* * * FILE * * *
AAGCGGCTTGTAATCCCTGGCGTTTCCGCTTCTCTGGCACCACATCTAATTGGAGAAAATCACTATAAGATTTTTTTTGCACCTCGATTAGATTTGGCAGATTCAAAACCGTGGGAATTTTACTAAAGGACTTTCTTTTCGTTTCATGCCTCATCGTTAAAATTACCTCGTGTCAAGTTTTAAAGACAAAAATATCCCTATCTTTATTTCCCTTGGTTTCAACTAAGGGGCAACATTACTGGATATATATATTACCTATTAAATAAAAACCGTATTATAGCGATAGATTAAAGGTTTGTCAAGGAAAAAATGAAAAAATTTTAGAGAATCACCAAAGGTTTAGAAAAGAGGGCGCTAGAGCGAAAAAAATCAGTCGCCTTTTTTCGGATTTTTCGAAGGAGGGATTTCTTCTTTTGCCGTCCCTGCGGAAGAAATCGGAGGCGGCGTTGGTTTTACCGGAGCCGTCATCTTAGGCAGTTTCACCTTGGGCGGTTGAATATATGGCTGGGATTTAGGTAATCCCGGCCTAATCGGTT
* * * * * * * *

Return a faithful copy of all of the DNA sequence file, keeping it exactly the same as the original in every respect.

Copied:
AAGCGGCTTGTAATCCCTGGCGTTTCCGCTTCTCTGGCACCACATCTAATTGGAGAAAATCACTATAAGATTTTTTTTGCACCTCGATTAGATTTGGCAGATTCAAAACCGTGGGAATTTTACTAAAGGACTTTCTTTTCGTTTCATGCCTCATCGTTAAAATTACCTCGTGTCAAGTTTTAAAGACAAAAATATCCCTATCTTTATTTCCCTTGGTTTCAACTAAGGGGCAACATTACTGGATATATATATTACCTATTAAATAAAAACCGTATTATAGCGATAGATTAAAGGTTTGTCAAGGAAAAAATGAAAAAATTTTAGAGAATCACCAAAGGTTTAGAAAAGAGGGCGCTAGAGCGAAAAAAATCAGTCGCCTTTTTTCGGATTTTTCGAAGGAGGGATTTCTTCTTTTGCCGTCCCTGCGGAAGAAATCGGAGGCGGCGTTGGTTTTACCGGAGCCGTCATCTTAGGCAGTTTCACCTTGGGCGGTTGAATATATGGCTGGGATTTAGGTAATCCCGGCCTAATCGGTT